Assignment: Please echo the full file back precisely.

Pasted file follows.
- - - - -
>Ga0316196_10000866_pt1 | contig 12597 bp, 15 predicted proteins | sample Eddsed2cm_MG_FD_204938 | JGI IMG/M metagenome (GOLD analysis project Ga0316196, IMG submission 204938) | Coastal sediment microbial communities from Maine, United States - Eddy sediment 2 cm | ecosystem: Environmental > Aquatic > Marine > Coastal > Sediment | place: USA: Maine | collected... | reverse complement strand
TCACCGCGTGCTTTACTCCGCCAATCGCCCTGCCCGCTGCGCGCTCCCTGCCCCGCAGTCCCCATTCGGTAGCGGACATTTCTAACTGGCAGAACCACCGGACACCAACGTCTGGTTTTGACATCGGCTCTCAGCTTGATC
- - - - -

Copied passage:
>Ga0316196_10000866_pt1 | contig 12597 bp, 15 predicted proteins | sample Eddsed2cm_MG_FD_204938 | JGI IMG/M metagenome (GOLD analysis project Ga0316196, IMG submission 204938) | Coastal sediment microbial communities from Maine, United States - Eddy sediment 2 cm | ecosystem: Environmental > Aquatic > Marine > Coastal > Sediment | place: USA: Maine | collected... | reverse complement strand
TCACCGCGTGCTTTACTCCGCCAATCGCCCTGCCCGCTGCGCGCTCCCTGCCCCGCAGTCCCCATTCGGTAGCGGACATTTCTAACTGGCAGAACCACCGGACACCAACGTCTGGTTTTGACATCGGCTCTCAGCTTGATC